Chris Carsten really did try to deliver an honest representation of Henry Higgins, but the character continues to remain one of the greatest mysteries in classic musicals. An egoistic, self-centered man is Higgins, but from his abhorrence of women to the circle jerk he indulges in when it comes to the English vernacular, his intentions are somewhat lost in writing. When he pins down women for their ineptitude (“A Hymn To Him”), he fails to explain exactly how Doolittle’s actions prove his theory. He generalises all lack of education but his disgust for those of the lower class is never examined, just merely gliding through the surface in talk-sings.
We are never once asked or given a chance to interrogate Higgins for his pompous self; we just have to accept it. That makes for a lazy character written either for lack of understanding or deep-seated disgust (and subsequent disassociation) with those like him who exist in real life. Chris’ portrayal of Higgins added much-needed nuance to a character whose kind is often generalised i.e. the rich and well-learned.
The real rockstars of this adaptation however, go to the supporting cast and ensemble. From the witty Mrs Higgins (Kathleen Huber, who was a nominee for a Broadway World Award) to the hilarious misguidedly earnest Freddy Eynsford-Hill (Daniel Cardenas, who makes his professional debut here), the supporting cast add colour and offset the heavy load that the main characters have to shoulder to carry the story through.
Special mention must go to Michael Brian Dunn for his humanised portrayal of Alfred Doolittle: not settling for a one-note token character, Michael adds subtext to a character who is much wiser than his educational or social stature tells him to be.
The ensemble is tight and every single actor and actress is not just a wallflower in the masses: from facial expression to small actions, the hallmark of an ensemble is to see every character as their own even as they are reciting the same line and doing the same action. This ensemble achieved that spectacularly.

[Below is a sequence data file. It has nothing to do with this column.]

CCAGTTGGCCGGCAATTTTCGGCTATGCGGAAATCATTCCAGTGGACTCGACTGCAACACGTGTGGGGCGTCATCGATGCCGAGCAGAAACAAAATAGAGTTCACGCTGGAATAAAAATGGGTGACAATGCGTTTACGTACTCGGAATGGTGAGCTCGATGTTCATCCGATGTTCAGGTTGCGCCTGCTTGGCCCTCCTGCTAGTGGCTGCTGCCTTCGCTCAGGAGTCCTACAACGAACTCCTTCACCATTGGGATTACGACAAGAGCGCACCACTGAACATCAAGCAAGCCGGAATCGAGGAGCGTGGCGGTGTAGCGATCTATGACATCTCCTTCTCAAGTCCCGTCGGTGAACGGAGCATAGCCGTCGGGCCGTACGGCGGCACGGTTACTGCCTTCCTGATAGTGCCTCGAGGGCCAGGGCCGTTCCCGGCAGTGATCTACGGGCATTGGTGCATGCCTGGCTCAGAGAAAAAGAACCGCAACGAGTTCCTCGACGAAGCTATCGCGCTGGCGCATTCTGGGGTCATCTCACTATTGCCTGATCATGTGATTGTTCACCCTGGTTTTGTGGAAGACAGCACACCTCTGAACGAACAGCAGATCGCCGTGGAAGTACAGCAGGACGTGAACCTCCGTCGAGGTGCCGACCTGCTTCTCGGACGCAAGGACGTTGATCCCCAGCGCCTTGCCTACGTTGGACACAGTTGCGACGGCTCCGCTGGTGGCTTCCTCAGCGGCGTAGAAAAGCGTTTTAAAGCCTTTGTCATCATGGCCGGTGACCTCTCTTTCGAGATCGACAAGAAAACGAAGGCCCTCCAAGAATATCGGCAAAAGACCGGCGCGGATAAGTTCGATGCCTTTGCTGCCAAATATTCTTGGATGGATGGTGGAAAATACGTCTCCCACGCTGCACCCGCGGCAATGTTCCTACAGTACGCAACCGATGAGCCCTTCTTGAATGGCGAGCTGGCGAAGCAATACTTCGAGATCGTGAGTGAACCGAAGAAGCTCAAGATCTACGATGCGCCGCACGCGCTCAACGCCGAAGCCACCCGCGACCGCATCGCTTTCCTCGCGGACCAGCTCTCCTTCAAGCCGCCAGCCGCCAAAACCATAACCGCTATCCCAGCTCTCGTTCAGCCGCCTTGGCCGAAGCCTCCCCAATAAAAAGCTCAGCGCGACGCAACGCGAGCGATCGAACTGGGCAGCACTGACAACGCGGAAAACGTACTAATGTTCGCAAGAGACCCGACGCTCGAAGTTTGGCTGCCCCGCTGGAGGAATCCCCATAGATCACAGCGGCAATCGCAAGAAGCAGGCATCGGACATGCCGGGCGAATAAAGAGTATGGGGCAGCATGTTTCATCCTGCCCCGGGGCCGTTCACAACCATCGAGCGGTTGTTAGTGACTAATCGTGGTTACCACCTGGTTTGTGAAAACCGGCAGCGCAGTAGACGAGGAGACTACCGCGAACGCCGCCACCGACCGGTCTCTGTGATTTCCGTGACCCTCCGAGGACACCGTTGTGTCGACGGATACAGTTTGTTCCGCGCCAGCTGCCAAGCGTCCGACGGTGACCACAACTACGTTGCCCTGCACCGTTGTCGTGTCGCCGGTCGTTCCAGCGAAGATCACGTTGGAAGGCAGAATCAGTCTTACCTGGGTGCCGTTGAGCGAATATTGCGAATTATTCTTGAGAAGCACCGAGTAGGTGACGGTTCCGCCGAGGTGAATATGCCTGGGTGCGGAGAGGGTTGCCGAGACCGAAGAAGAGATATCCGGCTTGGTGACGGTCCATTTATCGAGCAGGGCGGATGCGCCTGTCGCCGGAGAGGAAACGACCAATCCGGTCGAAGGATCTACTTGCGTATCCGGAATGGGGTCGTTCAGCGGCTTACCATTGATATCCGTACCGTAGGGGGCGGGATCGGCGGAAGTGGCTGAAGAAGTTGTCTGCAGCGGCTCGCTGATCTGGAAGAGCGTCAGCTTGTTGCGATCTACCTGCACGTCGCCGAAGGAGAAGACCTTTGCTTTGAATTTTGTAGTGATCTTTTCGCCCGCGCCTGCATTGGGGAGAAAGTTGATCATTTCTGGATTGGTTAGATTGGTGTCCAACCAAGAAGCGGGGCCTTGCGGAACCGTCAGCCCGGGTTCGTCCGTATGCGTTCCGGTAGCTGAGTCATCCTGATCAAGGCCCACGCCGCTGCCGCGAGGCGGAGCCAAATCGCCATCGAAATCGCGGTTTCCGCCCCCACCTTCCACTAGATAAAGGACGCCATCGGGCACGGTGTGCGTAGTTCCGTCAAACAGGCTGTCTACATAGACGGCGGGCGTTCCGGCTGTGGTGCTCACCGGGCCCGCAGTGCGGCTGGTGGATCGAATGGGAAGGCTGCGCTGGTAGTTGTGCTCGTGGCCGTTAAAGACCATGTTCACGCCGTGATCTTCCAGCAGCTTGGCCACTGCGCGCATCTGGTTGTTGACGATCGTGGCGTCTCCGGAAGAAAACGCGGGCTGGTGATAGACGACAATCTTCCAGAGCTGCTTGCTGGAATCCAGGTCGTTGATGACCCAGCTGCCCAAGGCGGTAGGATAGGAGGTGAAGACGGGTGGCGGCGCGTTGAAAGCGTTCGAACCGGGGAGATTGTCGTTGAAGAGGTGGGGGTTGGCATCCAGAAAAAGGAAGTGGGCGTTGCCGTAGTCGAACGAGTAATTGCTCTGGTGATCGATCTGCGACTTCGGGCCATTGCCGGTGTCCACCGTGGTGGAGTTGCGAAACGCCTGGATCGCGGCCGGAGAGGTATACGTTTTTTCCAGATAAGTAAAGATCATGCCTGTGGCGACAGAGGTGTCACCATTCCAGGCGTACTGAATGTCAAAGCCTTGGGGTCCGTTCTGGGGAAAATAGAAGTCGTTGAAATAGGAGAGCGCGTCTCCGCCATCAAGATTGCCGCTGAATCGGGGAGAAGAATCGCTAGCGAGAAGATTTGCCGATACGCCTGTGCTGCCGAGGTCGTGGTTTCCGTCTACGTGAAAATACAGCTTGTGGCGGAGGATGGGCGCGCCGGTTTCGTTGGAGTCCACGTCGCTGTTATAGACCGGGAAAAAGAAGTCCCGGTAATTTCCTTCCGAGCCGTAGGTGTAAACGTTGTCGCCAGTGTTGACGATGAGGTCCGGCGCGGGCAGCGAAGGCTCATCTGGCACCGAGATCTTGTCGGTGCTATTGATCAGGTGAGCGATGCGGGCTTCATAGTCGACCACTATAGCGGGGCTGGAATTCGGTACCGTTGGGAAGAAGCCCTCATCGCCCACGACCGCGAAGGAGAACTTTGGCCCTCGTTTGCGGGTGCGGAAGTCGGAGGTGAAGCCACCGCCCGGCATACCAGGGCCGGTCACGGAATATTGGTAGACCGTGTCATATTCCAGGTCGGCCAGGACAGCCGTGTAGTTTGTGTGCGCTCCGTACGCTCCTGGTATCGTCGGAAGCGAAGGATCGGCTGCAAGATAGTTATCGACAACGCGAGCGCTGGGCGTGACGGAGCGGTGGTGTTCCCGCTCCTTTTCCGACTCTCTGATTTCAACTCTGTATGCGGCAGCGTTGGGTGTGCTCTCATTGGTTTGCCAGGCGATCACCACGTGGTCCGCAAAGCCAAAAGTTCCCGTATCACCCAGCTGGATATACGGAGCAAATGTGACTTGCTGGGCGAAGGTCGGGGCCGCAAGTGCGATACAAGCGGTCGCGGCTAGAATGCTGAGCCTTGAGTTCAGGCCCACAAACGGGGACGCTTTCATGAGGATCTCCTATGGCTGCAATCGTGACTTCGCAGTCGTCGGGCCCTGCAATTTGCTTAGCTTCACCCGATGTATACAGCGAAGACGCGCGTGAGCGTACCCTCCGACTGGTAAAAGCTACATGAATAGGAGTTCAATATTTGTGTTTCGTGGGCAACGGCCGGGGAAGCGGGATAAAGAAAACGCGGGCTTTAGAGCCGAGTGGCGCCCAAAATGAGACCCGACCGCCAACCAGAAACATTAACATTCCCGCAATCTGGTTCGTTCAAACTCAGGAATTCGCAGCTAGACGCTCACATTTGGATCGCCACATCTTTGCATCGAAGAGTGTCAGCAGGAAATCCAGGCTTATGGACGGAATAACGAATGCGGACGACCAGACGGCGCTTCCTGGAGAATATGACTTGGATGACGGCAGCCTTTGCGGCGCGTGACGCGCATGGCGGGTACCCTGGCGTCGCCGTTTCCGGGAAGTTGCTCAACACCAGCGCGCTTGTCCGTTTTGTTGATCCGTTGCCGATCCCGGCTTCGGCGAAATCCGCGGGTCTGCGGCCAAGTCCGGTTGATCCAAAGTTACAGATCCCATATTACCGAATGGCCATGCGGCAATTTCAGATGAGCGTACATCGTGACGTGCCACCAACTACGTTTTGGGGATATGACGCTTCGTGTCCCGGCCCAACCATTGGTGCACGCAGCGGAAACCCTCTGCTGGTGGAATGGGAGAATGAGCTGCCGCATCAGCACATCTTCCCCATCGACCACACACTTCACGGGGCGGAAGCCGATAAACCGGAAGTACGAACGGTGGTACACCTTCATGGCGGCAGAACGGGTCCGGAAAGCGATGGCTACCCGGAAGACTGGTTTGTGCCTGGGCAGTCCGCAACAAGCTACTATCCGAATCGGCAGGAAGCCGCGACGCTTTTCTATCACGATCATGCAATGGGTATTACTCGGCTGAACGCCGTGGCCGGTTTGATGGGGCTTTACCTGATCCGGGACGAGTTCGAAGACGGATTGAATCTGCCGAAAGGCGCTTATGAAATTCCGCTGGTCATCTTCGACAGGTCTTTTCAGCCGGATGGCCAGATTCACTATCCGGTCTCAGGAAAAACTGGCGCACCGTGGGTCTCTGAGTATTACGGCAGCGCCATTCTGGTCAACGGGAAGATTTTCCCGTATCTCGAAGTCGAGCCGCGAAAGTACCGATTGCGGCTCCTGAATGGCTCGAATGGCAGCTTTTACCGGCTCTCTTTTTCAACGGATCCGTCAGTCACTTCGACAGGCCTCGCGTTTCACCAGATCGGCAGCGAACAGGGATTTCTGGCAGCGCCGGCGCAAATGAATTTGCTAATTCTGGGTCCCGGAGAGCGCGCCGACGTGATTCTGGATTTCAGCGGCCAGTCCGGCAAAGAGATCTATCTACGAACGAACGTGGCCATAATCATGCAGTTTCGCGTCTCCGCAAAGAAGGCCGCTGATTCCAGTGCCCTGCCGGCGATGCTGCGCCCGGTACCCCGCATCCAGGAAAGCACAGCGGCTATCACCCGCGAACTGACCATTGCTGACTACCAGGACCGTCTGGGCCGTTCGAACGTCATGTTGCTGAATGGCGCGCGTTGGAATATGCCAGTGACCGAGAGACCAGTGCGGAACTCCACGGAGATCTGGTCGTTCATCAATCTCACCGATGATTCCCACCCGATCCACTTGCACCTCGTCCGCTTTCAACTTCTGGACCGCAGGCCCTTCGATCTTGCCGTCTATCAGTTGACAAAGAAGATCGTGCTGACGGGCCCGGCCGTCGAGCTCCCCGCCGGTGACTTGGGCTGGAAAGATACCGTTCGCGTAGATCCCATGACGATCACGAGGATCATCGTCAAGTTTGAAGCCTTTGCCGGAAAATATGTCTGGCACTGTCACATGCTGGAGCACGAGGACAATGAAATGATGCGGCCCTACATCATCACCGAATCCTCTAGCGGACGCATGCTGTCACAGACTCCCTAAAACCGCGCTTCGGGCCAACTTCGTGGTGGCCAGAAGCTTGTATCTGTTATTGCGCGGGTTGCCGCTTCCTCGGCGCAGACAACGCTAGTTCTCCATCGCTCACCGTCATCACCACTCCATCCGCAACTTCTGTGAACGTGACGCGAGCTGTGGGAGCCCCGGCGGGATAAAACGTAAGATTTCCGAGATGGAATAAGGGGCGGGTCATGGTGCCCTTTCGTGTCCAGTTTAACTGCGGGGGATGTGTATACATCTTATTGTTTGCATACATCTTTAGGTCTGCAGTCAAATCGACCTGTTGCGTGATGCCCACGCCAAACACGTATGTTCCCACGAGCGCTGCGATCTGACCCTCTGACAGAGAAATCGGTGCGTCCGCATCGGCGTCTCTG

Greats aside, there was much left to be desired after the gala night performance. Since we’re convinced jetlag wears off after a few days, that may not have been the reason for the lack of energy the cast generally offered to the audience. There was space for more cackles, more anger, more tears. The crescendo of emotions never really peaked and was at times, inconsistent.
Hampered by some technical faults such as mic problems and orchestra synchronisation issues that both the production team and the Marina Bay Sands team should never, ever commit, a simple two-second mic blackout spoiled a key line from being delivered. Although, yes, both parties are but mere human bodies, such flubs should not be seen by such professional bodies. The general audience may forgive, but they will never forget.
Having said that, these are but mere hiccups that can be corrected with a few more runs. My Fair Lady is a fantastic script of self-discovery and the trappings of love and kinship. This staging doesn’t try to be edgy or different: the untouched script proves that a classic can still resonate in today’s day and age. It is definitely worth the watch — if you can stand the three-hour duration. Eat your dinner, pee before you come in and try not to fidget while waiting for Act 1 to end.
Photos: BASE Entertainment Asia
My Fair Lady runs till February 11, 8pm (Tue-Sun) with additional 2pm show (Sat & Sun). Tickets from $95 available via Marina Bay Sands’ ticketing website.